TaskMerlin is hierarchical task, project, and note outliner with a lot of attention to detail. It supports a fair amount of customization and support valuable features like a Sort Designer and highly-flexible filtering.

GTD and TRO with TaskMerlin

TaskMerlin does GTD and Total, Relaxed Organization.

You can create persistent filtered views for Unprocessed Tasks, Weekly Review, etc. using the Sort Designer.

Multiple tagging is possible by entering comma-separated values in the tag string, then saving filtering criteria for instant access later. Name your tags carefully to ovoid overlapping names and false matches. (Ex.: you can enter "Errands, (Work), Calls" as a tag string and search for "Errands" to find all tasks with "Errands" anywhere in the tag strings.)


  • Thanks for the review, Kevin!

    [Editor's note: in the initial review, we stated that TaskMerlin is missing fast or persistent, saved filtering by context and/or tag. This was incorrect. Andrew Macdonald's excellent reply follows.]

    In TaskMerlin, you can create filters based on the context or tag (or any field combination) and save them in the Filters pane. They can then be clicked on at any time to give that custom view. There's also a Filters toolbar button to apply the current filter to any project or folder you subsequently click on.

    Thanks for your reply. I created an example filter based on the context, called "Home or Office":
    That filter subsequently appears in the Filters pane (lower-left), and can be clicked on. The items that meet that criteria then appear in the Task Grid (upper-right), and can be edited.
    Also, clicking on the right-most Filters pane toolbar button causes the current filter to persist when the user subsequently clicks on items in the Folders pane (top-left), in this case the Inbox folder.

    Andrew Macdonald
  • At a client's request, I've evaluated exactly how to implement TRO with TaskMerlin. It looks like it's possible to do a proper TRO system with it, but it takes some extra work. Here are a few tips to get you started:

    1) Customize the default new task settings to include the following fields: Start Date, Due Date, Context, Status, and perhaps Priority. Do not use the hierarchical projects unless you are managing a major project with more than 5 active next steps (eg: Remodel).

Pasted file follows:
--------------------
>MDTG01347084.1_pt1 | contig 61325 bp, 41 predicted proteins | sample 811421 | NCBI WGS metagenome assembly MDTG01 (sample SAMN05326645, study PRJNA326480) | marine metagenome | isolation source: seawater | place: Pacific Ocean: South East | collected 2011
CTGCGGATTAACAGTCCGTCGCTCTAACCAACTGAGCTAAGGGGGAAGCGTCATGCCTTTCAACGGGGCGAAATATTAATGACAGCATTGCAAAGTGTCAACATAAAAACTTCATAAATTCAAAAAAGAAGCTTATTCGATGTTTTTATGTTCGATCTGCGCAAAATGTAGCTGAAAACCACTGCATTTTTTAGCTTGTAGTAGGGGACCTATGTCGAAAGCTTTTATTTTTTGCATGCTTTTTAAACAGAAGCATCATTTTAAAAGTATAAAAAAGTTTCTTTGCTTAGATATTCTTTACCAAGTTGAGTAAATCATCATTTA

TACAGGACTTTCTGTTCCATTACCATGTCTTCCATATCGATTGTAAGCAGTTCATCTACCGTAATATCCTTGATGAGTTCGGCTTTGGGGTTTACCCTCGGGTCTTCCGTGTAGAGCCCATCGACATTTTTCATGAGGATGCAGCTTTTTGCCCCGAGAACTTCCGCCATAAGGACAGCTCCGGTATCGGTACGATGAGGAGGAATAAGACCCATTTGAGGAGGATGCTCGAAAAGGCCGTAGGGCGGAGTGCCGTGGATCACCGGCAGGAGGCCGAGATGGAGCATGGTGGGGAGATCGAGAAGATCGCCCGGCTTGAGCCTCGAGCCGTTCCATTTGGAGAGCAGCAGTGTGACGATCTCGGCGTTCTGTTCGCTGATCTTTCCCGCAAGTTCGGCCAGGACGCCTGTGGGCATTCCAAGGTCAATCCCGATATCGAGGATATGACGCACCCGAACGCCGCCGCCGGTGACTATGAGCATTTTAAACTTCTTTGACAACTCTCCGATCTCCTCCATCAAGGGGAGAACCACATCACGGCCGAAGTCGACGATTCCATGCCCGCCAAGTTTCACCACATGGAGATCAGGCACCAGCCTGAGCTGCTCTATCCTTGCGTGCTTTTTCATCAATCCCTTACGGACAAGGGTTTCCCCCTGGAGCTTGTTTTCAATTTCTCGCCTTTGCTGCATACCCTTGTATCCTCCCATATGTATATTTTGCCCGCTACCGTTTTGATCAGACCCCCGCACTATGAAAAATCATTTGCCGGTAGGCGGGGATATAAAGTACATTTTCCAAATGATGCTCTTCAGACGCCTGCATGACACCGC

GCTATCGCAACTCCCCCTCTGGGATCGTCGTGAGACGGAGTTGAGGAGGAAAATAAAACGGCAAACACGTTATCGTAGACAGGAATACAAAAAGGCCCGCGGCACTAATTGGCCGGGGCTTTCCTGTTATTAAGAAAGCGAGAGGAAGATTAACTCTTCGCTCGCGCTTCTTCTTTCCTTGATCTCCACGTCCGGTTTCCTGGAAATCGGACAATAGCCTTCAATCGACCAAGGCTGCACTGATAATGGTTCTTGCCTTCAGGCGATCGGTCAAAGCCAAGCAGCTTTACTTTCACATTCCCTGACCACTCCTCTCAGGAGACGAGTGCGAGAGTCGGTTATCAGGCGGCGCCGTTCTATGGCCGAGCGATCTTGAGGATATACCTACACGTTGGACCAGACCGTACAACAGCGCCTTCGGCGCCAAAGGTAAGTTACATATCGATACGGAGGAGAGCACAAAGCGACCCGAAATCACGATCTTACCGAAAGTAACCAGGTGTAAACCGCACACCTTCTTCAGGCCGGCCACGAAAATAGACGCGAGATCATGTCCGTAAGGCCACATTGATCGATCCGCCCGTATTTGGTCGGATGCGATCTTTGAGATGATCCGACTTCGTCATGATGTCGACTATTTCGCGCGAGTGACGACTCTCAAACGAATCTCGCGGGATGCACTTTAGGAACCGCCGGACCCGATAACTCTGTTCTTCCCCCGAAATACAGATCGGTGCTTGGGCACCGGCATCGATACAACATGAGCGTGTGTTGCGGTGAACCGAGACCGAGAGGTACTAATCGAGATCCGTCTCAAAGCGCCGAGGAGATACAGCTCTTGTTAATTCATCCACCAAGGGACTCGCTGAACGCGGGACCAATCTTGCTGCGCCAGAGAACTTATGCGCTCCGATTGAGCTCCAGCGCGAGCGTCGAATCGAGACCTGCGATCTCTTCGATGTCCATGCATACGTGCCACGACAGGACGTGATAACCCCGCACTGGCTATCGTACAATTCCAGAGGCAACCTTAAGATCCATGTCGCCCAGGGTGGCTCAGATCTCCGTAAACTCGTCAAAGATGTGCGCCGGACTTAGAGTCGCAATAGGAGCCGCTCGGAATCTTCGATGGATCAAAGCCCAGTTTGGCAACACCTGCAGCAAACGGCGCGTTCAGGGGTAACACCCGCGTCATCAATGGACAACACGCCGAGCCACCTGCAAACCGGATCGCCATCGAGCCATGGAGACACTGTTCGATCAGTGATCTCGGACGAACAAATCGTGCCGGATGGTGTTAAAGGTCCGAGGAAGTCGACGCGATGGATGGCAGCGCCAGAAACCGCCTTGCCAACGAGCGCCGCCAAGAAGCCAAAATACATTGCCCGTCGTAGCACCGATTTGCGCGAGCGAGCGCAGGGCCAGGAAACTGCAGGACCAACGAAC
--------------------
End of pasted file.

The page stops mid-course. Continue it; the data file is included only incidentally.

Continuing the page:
2) Use the fields this way:
    Start Date = loose goal for when you will complete the task
      +Due Date = bad things will happen if I haven't started the next step by this date
      +Priority "lowest" = someday/maybe (otherwise, ignore priority)
      +Assign a context to everything according to the area of life it corresponds to (work, personal, etc)
      +Customize the task "statuses" for things like "calls, errands, 1alex" etc. (like a category/tag)
    3) Create custom filters in the bottom-left corner of the screen to help you find the tasks you need:
      +"Must do today" (due date = today)
      +"May do today" (sorted by start date, oldest first)
      +"Weekly Review" (see review section)
      +"Monthly Review" (priority = lowest)
      +Unprocessed Tasks (no context set)

    Resist the temptation to add more than one or two extra fields, extra icons, sort tasks into folders/projects, or keep track of how the task is going. TRO is already carefully designed to give you full visibility on your tasks with just a few fields. It may seem simple to add one extra field to fill out, but if you distribute the time it takes to fill in that extra field over the thousands of tasks you manage each year, the time adds up, probably without substantial benefit.

    Beware of lurking task lists and collecting points. TaskMerlin is designed in a way that tends to multiply your task lists and collecting points. The more collecting points you have, the worse things get. Keep all tasks in one "folder" in the same database. Don't use it as a filing cabinet.

    TaskMerlin has a LOT of features going on. Ultimately, most of them are a distraction. You want the simplest solution, the smallest bandage that will cover the wound. No bigger and no smaller. TRO was designed to help your task lists auto-prioritize and quickly help you complete the most work with the least additional effort (IE: maximum productivity gains instead of perfect organization or perfect utilization of program features). If you change the core of auto-prioritizing start/due dates and begin adding extra features, the TRO benefit can disappear quickly.
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